The other doctors found out about this and Kate now does a couple of hours work each night when her children are asleep. She doesn’t need a website, a business card or to market herself because she has loads of work coming in.
So Kate got work through people she already knew.
Also, remember that your speciality/niche isn’t usually the only service you offer, but is in addition to general admin and business support services.
Suck it and see then adapt
It’s vital that you remain open to changes so you can adapt as your career progresses. I could never do what I do now when I first left my job as I didn’t have the skill set. I had a personal interest in social media and over time I learned more and tweaked my business, services and target client as I went along.
You might find that a client shows you how to do a new task such as newsletters, SEO or blogging for example, you might then discover you’re amazing at it and you love doing it and BOOM! you’ve suddenly got a whole new skill set and possibly a new niche.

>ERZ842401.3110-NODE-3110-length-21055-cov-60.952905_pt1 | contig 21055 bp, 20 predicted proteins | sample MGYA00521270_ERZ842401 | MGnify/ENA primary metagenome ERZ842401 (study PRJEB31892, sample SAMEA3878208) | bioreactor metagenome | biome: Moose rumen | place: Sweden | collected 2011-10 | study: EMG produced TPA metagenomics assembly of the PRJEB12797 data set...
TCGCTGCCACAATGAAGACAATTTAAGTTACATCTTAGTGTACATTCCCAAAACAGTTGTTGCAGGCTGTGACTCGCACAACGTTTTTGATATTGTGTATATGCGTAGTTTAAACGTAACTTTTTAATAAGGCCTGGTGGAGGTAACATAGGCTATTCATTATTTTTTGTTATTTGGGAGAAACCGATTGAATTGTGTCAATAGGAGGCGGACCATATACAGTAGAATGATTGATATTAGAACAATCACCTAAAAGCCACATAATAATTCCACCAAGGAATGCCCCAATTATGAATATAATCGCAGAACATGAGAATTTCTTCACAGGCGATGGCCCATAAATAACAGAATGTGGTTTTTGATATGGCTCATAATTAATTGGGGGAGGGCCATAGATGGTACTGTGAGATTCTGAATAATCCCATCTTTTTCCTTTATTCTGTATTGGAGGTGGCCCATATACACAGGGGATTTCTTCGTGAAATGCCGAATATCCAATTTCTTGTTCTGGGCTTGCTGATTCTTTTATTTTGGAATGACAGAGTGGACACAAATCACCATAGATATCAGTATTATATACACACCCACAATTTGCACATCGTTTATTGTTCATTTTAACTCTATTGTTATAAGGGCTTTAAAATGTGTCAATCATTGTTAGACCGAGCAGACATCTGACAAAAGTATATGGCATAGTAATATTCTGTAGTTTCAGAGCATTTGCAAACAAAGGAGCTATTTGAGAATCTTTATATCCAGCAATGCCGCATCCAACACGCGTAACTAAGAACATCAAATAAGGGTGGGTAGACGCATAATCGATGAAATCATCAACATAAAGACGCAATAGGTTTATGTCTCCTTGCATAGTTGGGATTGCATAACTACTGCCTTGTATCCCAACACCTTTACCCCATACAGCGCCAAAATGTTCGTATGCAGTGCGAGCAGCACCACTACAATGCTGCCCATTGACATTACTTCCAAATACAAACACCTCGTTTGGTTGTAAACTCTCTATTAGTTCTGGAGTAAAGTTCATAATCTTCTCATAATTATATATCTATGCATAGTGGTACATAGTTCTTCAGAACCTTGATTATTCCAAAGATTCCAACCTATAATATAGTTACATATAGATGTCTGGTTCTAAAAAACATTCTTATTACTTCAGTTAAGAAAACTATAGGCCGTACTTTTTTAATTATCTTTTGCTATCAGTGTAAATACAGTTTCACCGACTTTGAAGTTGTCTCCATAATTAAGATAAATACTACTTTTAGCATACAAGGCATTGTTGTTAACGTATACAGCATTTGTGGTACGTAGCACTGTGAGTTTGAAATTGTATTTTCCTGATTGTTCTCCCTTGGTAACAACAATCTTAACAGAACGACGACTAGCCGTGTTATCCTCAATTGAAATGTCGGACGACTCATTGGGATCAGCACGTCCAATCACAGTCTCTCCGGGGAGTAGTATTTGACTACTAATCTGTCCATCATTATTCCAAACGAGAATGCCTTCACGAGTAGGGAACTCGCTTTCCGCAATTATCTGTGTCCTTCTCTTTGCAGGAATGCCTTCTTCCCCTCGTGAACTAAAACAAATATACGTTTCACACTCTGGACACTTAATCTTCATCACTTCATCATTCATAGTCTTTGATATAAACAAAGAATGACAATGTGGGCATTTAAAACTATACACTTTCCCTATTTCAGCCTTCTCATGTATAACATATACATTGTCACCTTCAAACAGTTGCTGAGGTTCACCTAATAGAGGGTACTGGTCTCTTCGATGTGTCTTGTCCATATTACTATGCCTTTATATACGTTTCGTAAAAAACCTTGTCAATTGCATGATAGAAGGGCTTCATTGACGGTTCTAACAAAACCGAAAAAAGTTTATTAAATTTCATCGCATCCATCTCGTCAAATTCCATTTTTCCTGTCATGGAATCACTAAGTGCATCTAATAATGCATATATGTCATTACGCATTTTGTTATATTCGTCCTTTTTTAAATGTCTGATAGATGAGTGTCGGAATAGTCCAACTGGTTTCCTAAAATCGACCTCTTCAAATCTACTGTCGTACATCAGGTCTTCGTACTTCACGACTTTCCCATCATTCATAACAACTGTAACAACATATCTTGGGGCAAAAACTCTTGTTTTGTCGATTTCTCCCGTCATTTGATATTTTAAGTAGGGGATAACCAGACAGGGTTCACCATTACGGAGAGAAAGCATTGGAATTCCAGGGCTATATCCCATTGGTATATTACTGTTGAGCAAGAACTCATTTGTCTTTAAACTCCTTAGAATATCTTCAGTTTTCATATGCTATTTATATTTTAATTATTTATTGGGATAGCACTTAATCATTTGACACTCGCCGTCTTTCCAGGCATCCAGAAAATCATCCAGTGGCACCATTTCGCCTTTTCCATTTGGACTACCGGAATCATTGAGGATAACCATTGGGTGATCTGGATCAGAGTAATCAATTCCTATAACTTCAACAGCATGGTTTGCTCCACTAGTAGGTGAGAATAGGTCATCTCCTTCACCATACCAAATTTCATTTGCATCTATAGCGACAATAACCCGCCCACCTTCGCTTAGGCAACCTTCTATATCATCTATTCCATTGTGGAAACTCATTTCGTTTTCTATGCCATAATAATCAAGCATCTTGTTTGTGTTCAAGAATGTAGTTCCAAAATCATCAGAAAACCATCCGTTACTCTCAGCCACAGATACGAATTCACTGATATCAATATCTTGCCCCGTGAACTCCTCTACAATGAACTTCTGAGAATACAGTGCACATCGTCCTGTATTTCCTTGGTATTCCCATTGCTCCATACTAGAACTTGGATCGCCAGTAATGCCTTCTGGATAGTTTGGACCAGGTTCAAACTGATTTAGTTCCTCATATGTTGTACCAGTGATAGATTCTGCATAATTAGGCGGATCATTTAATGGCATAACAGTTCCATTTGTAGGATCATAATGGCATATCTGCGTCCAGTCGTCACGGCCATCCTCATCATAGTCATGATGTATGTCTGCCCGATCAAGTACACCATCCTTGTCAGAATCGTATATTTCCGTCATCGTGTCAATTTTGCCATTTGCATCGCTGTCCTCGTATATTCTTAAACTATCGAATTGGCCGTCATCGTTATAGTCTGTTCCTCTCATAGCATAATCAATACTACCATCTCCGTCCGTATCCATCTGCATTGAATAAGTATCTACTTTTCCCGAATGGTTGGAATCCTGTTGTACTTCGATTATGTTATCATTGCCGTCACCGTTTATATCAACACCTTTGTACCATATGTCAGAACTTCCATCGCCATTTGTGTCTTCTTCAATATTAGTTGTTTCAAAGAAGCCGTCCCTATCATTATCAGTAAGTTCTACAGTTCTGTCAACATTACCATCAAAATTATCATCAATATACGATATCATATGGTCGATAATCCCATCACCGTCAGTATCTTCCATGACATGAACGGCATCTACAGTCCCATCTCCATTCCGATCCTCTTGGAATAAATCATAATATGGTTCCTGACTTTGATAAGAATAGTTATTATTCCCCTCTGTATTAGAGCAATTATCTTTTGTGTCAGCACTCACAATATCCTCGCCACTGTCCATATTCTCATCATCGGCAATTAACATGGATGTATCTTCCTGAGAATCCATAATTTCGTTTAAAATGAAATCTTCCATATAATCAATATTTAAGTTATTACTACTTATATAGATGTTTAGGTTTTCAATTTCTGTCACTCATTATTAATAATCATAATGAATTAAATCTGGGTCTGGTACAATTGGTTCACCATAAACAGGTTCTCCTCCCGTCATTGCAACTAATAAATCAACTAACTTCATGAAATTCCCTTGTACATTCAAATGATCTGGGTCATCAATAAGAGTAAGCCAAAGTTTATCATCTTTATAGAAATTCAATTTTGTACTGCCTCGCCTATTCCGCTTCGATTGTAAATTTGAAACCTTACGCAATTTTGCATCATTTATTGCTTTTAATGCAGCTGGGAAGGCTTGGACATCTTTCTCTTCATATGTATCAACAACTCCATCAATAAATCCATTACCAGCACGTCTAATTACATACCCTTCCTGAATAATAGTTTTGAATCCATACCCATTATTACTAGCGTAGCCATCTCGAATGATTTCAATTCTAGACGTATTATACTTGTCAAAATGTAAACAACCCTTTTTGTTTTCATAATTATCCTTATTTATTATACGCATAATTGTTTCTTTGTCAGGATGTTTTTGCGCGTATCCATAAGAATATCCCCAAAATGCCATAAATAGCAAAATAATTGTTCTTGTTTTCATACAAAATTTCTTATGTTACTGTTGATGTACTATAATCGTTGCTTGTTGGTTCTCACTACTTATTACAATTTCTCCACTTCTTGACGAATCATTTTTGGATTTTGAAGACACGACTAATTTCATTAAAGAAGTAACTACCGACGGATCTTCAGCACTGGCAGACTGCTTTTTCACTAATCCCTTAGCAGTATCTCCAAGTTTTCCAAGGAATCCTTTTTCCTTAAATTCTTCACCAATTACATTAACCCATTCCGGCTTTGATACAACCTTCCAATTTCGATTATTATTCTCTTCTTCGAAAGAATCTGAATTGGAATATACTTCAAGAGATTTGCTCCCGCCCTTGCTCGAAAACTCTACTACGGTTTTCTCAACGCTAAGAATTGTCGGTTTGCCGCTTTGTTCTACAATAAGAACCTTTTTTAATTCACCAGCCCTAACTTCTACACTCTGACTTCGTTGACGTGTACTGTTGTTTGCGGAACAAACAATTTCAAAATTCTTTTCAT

Don’t worry if you don’t have a niche straight away and don’t wait until you’ve decided on one before you get going or you’ll never start. But having a speciality means you’ll be seen by potential clients and other VAs as the go-to person in that field and that definitely leads to better and more enjoyable work.
My DIY VA course trainees and other people in the VA Handbookers Facebook group are always telling me that as soon as they found a niche for themselves, it opened up their career in ways they hadn’t expected.